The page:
Jack Siklich v. Commissioner., United States Tax Court - Memorandum Decision, T.C. Memo. 1992-719, Docket No. 13008-91., Filed December 21, 1992
Jack Siklich v. Commissioner.
United States Tax Court - Memorandum Decision
T.C. Memo. 1992-719
Docket No. 13008-91.
Filed December 21, 1992.
Tanya M. Marcum, for the respondent.
WELLS, Judge: The instant case is before the Court on respondent's motion to hold petitioner in default pursuant to Rule 123(a). All Rule references are to the Tax Court Rules of Practice and Procedure, and, unless otherwise indicated, all section references are to the Internal Revenue Code in effect for the taxable years in issue.
Respondent determined deficiencies in and additions to petitioner's Federal income taxes as follows:
1 50 percent of the interest due on $31,810.45, $134,017.58, and $51,602.30 for 1982, 1983, and 1984, respectively.
On the date he filed the petition in the instant case, petitioner resided in Grand Rapids, Michigan.
Respondent timely filed an answer denying petitioner's allegations of error with respect to the foregoing deficiencies and additions and setting forth specific allegations of fraud in support of the fraud additions.
On May 13, 1992, petitioner was notified that the instant case was set for trial during the Court's October 13, 1992, Trial Session in Detroit, Michigan. At the call of the calendar, petitioner did not appear, and respondent filed the instant motion to hold petitioner in default. Respondent's motion was served upon petitioner, who was given the opportunity to file an objection or a response. Petitioner, however, did not respond.
Petitioner has the burden of proving error in respondent's determination of the deficiencies and the additions for substantial understatement. Consequently, respondent must prevail on the deficiencies and the substantial understatement additions on the ground that petitioner has either defaulted or failed to carry his burden of proof. Smith v. Commissioner [Dec. 45,211], 91 T.C. 1049, 1052 (1988), affd. [91-1 USTC ╤ 50,127] 926 F.2d 1470 (6th Cir. 1991).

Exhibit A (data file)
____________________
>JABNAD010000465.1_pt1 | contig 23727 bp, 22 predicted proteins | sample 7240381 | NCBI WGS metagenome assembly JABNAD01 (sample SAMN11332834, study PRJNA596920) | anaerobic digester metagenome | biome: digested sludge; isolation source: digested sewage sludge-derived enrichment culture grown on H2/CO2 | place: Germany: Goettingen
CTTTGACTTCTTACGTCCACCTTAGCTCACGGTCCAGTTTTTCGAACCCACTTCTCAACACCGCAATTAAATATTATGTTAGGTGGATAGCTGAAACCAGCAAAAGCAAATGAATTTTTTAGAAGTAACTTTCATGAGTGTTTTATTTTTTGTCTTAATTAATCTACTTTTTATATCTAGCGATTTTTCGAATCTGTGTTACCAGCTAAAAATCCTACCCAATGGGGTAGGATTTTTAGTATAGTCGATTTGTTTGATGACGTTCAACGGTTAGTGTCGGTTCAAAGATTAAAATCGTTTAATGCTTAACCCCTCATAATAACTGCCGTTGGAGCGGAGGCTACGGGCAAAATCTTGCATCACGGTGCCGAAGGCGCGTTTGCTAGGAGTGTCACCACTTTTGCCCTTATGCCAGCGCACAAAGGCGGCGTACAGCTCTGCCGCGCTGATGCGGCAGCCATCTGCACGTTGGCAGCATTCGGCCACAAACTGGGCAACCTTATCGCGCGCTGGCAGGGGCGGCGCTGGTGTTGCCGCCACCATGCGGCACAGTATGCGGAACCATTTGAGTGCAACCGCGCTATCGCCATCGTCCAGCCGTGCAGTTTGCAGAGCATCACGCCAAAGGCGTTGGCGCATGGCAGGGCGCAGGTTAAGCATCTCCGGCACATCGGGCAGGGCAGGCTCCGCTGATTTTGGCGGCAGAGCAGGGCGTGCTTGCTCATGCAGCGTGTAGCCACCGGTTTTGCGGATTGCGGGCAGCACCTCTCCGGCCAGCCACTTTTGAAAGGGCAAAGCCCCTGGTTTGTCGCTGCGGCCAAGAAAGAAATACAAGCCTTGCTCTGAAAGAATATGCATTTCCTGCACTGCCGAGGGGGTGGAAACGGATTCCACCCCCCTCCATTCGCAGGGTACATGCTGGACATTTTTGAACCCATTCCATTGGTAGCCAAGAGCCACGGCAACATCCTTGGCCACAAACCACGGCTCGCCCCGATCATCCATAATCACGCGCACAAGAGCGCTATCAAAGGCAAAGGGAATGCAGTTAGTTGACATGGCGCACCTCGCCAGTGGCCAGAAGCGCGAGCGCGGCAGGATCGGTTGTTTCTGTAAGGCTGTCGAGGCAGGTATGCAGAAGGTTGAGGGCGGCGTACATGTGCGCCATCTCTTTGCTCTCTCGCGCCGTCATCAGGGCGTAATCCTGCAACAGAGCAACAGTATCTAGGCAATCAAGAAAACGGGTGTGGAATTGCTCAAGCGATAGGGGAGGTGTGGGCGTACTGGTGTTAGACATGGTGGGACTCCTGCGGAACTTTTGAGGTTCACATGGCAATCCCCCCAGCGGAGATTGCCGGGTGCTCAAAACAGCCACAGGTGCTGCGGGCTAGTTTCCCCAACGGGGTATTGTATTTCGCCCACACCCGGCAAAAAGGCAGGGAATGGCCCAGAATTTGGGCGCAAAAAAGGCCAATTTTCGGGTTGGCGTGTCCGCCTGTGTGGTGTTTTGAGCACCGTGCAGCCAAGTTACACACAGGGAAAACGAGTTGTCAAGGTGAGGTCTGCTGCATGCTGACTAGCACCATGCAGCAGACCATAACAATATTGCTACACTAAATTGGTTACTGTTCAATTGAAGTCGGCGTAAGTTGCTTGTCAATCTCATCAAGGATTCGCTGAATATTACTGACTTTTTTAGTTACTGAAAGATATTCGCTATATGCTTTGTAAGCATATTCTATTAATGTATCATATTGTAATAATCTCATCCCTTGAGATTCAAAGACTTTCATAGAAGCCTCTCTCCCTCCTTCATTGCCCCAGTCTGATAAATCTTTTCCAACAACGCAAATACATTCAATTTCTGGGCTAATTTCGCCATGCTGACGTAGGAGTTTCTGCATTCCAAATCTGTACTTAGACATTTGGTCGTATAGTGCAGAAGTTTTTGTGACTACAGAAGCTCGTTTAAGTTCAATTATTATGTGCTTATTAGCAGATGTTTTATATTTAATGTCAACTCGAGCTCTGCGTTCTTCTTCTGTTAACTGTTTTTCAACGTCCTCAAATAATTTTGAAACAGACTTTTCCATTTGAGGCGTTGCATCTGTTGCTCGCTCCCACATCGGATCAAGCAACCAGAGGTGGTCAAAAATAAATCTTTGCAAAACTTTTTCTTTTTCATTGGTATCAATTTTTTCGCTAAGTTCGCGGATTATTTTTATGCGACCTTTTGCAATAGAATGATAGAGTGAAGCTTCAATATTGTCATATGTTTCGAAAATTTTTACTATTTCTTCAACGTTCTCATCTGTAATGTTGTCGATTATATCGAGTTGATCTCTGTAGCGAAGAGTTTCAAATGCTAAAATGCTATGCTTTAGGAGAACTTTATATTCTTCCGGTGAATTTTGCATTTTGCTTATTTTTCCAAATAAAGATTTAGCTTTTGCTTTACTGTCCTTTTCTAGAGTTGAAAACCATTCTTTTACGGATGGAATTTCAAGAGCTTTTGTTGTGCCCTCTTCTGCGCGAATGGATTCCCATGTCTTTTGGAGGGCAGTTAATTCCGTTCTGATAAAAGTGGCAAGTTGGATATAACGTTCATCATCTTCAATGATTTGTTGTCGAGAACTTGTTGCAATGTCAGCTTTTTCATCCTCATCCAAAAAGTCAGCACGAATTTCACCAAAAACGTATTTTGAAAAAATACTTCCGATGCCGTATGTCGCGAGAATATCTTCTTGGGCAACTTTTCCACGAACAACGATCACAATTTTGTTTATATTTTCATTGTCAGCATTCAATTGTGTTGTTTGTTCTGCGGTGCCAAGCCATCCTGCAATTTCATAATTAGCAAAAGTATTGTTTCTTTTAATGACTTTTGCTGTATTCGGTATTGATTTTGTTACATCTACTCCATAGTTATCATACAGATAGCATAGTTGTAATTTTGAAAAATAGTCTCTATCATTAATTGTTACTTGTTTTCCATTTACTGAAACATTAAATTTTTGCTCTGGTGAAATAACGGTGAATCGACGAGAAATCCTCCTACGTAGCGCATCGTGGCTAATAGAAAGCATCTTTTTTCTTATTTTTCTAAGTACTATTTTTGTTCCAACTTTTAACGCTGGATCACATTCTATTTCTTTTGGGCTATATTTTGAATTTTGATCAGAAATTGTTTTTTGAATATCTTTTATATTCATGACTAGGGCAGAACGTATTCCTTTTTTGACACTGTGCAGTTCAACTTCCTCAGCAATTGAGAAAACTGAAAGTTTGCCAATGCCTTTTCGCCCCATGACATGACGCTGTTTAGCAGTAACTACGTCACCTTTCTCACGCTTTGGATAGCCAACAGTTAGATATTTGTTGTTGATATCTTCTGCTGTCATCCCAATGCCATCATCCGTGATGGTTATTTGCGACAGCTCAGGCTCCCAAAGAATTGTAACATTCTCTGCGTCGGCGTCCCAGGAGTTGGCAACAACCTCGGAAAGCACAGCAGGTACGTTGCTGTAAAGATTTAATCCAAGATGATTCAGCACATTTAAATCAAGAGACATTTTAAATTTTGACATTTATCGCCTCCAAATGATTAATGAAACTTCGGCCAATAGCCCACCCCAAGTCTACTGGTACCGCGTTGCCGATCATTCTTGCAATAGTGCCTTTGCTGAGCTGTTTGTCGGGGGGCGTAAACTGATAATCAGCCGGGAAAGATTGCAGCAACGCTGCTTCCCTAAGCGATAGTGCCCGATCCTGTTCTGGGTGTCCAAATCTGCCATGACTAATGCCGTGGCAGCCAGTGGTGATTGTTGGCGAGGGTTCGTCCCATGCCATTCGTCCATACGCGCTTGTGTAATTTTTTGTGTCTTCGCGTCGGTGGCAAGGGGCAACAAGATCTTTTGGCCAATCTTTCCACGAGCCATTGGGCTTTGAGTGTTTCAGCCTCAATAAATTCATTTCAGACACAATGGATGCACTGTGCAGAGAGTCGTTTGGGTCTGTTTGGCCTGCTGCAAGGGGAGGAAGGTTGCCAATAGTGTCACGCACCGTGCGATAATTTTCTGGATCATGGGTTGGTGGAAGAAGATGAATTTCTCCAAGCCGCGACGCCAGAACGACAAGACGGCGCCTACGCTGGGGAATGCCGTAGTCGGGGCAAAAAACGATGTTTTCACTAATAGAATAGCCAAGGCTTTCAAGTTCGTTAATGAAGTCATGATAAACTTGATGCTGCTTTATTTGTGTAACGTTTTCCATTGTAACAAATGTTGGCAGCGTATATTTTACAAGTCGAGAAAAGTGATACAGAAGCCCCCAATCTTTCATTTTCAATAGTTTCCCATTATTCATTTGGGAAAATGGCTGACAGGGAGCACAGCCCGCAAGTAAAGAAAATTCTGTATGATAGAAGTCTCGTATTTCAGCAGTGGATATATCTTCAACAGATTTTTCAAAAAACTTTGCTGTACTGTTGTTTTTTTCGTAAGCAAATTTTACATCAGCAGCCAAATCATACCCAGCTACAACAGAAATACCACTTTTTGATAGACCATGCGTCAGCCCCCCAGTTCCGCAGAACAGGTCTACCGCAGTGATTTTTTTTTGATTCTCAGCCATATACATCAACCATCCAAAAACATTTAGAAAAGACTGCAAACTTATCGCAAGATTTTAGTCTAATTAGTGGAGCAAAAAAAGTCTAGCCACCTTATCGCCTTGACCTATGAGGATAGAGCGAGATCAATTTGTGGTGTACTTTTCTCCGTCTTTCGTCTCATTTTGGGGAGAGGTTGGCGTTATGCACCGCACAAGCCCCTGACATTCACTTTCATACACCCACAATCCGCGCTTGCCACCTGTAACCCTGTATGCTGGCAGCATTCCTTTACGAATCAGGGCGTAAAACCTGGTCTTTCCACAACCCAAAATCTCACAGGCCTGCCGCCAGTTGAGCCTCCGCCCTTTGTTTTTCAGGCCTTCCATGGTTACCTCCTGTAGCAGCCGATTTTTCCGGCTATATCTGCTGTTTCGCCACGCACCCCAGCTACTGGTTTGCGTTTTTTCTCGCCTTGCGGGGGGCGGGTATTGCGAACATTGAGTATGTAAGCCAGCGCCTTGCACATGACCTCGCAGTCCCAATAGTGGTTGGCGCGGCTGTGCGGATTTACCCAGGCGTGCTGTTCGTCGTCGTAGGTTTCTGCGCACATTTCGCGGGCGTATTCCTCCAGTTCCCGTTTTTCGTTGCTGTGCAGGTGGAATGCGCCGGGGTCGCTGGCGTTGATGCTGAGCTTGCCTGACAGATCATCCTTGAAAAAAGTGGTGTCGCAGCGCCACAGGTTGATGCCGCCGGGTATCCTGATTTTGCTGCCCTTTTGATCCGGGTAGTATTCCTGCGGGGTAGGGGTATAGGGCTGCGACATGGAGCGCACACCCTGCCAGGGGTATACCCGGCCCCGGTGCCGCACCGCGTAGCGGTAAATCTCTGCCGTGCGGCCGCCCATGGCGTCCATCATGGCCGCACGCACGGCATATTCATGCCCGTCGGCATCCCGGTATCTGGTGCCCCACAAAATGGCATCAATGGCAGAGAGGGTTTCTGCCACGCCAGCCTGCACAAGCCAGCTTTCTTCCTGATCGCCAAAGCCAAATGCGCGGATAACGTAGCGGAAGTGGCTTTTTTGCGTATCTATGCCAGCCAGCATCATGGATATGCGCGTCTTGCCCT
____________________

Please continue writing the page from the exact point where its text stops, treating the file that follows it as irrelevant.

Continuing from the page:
As to the fraud addition, however, respondent has the burden of proof. Rule 142(b). Nevertheless, when a taxpayer fails to appear and proceed with his case, entry of a default decision "is appropriate upon a determination in our `sound judicial discretion' that the pleadings set forth sufficient facts" to support a finding that the taxpayer fraudulently underpaid his taxes. Smith v. Commissioner, supra at 1058, 1059. In the instant case, we have reviewed the specific allegations of fraud pled by respondent, and we are convinced that respondent's allegations support a finding that petitioner fraudulently underpaid his taxes for the years in issue. The allegations supporting such a finding include the following: Endorsement of checks by petitioner to suppliers and employees and dealing in cash; failure of petitioner to report substantial amounts of income; indictment of petitioner and guilty verdict for petitioner's willful filing of false returns under section 7206(1) for each of the taxable years in issue; and petitioner's failure to cooperate with the revenue agent conducting the examination. Bradford v. Commissioner [86-2 USTC ╤ 9602], 796 F.2d 303, 307-308 (9th Cir. 1986), affg. [Dec. 41,615(M)] T.C. Memo. 1984-601. Based on the foregoing, we uphold respondent's determination of the fraud additions. Accordingly, respondent's motion to hold petitioner in default will be granted.
To reflect the foregoing,
An appropriate order will be issued and decision will be entered for respondent.